Chauncey Bailey Project

Part of Longmire’s amended civil rights lawsuit can proceed

Oakland police officer Derwin Longmire
Oakland police officer Derwin Longmire

Oakland police officer Derwin Longmire

By Josh Richman, The Chauncey Bailey Project

Much of an amended civil rights lawsuit filed by the former Oakland homicide detective who led the oft-criticized probe of journalist Chauncey Bailey’s 2007 slaying can go forward, a federal judge has ordered.

U.S. District Judge Jeffrey White in June had dismissed most of the original lawsuit filed by Sgt. Derwin Longmire, allowing only a racial discrimination claim to remain but giving Longmire the right to amend and refile his case.

Longmire, 46, did so, and White issued an order Tuesday refusing to dismiss much of it.

The city of Oakland, Assistant Chief Howard Jordan and Internal Affairs Division Lt. Sean Whent had sought the dismissal.

For example, White didn’t dismiss Longmire’s new First Amendment claim that he was retaliated against for speaking out in his own defense.

The judge said the amended complaint now claims Longmire’s protests over alleged due-process violations and discrimination “may have had a tendency to disrupt the department and therefore become a matter of public concern.”

White also didn’t dismiss Longmire’s amended claim that the individual defendants leaked information of an internal investigation into his conduct to the press in violation of state law and Longmire’s Fourth Amendment privacy rights. The court can’t yet decide the legitimacy of Longmire’s claimed privacy interest and weigh it against the public need for disclosure, he wrote, so the claim can proceed.

Bailey, the Oakland Post’s editor, was shot to death Aug. 2, 2007.

Police raided Your Black Muslim Bakery the next day on warrants from a separate case and found the shotgun used to kill Bailey; Longmire hours later let former bakery CEO Yusuf Bey IV and bakery handyman Devaughndre Broussard, both in custody, have a seven-minute, unrecorded conversation.

Broussard then confessed to killing Bailey, later recanted, but ultimately said in April 2009 that he killed Bailey at Bey IV’s order. The Alameda County District Attorney’s Office since has charged Bey IV and Antoine Mackey, a bakery associate, with Bailey’s slaying and two other killings.

Longmire, a Walnut Creek resident, came under fire for having too close of a relationship to Bey IV as he investigated Bailey’s death: He had interceded in Bey IV’s criminal cases before, and the two had numerous telephone conversations while Bey IV was in jail, including calls omitted from Longmire’s case notes.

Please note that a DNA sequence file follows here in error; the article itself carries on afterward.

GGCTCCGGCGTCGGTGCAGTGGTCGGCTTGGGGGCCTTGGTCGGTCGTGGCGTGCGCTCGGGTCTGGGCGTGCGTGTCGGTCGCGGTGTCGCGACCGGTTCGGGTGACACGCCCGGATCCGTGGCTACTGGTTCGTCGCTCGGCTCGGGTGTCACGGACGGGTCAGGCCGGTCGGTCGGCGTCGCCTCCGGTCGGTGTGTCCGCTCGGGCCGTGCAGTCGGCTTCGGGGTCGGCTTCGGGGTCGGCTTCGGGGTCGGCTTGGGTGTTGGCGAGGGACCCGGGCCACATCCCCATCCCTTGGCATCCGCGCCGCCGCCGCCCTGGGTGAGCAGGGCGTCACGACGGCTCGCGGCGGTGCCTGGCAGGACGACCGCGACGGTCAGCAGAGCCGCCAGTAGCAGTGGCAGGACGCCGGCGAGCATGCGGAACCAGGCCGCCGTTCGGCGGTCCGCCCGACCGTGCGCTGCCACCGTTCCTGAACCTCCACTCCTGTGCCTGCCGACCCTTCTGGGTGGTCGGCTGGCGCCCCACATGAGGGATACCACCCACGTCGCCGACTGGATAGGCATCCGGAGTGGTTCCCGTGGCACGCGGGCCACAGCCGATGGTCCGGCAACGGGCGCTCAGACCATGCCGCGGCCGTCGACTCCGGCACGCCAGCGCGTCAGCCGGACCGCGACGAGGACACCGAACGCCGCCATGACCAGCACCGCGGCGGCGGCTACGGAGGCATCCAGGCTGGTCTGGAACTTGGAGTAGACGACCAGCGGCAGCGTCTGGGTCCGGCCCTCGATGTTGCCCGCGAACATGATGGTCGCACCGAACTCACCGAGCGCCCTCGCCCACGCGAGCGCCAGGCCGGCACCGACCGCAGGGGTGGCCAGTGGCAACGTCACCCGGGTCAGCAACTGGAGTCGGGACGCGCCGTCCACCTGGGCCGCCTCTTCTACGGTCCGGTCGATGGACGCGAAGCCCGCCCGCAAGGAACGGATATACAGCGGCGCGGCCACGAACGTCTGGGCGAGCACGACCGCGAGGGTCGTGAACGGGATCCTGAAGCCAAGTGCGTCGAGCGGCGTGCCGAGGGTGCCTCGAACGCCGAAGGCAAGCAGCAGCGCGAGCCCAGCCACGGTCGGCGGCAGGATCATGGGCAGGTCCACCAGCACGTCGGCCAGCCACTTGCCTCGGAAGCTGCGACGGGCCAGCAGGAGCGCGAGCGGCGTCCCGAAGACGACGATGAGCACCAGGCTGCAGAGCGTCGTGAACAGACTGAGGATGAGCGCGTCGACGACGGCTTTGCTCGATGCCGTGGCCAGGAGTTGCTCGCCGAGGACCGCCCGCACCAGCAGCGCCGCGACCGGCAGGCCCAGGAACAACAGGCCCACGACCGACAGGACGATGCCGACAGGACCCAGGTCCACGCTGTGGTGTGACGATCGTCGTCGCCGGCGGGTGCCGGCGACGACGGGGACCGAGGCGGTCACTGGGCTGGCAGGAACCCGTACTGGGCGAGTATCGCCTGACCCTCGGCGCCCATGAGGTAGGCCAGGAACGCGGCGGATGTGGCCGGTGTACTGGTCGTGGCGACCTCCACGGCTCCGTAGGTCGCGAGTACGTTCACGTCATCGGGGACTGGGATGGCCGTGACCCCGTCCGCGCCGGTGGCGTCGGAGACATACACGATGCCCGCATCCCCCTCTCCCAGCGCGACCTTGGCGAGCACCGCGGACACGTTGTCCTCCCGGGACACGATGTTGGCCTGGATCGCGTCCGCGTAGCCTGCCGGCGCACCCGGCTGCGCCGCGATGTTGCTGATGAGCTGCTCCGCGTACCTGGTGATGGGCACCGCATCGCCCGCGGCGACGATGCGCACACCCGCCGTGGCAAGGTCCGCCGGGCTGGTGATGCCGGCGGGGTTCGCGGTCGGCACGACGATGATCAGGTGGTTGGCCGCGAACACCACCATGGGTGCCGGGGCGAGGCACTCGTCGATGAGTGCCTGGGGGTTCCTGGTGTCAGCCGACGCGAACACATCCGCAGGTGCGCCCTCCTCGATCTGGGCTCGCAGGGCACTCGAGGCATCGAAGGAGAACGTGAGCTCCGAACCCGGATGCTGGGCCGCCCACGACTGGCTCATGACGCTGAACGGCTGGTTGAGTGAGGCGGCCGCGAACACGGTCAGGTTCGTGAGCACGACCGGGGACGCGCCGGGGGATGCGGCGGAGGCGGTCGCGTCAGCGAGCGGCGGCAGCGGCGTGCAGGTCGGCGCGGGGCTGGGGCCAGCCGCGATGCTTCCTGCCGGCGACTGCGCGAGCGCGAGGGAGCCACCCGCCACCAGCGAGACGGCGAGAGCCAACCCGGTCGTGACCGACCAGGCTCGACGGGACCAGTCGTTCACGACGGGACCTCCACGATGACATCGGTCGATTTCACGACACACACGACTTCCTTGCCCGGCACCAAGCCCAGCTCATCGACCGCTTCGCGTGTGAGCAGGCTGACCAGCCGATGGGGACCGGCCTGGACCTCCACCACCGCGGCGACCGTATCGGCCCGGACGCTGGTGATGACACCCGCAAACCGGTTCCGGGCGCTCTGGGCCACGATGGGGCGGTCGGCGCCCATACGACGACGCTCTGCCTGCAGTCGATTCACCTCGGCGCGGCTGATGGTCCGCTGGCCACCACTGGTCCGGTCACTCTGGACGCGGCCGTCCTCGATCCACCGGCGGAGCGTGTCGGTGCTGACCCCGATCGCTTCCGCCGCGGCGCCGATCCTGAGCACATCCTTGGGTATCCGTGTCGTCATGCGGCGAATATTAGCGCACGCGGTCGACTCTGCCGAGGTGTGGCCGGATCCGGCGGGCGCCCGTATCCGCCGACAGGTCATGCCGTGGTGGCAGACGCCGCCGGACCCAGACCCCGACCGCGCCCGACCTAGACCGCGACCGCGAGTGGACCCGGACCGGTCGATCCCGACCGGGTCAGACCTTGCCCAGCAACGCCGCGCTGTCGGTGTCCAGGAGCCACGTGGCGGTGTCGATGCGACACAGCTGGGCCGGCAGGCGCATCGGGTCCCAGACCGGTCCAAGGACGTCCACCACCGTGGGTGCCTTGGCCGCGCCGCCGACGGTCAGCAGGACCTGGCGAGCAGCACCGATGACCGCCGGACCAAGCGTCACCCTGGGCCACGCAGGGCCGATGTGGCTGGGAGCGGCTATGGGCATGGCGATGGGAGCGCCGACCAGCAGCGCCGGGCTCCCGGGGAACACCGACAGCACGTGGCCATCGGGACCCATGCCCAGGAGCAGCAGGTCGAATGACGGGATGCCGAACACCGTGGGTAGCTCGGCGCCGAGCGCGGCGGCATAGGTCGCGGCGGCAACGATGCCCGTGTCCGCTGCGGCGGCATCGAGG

“Several police officers suspected that Plaintiff compromised the investigation of the Bailey murder because of his association with the Bakery,” White wrote Tuesday. “Plaintiff alleges that the chief and others in command positions had a history of initiating and manipulating IA investigations for personal, political and discriminatory reasons and focused their investigation of Plaintiff on the basis of his religion and/or association with the Bakery.”

Internal investigators found Longmire had compromised the Bailey case, so he was suspended and put on paid administrative leave in April 2009.

Longmire complained that the probe had been faulty, and the city responded with an offer that he return to work in exchange for agreeing not to sue. Longmire refused, and later was ordered to return to work and was served with a proposed 20-day suspension for alleged misconduct related to a second internal probe of his work in other homicide cases.

Longmire received no discipline for his conduct in the Bailey case and now works as a sergeant in the patrol division, where he was transferred in what the department called a routine move.

White did toss some parts of Longmire’s amended lawsuit Tuesday. White in June had let Longmire’s race-discrimination claim proceed, but ruled Tuesday that he can’t proceed with a claim — under either a federal statute or the 14th Amendment’s equal protection clause — of discrimination based on his “perceived association with the Black Muslim religion.”

At least in that regard, “we’re happy with the judge’s order,” Oakland City Attorney John Russo said in an e-mail Thursday. “It continues to whittle down this absurd case, and we’re confident that the City will ultimately prevail.”

Contact Josh Richman at

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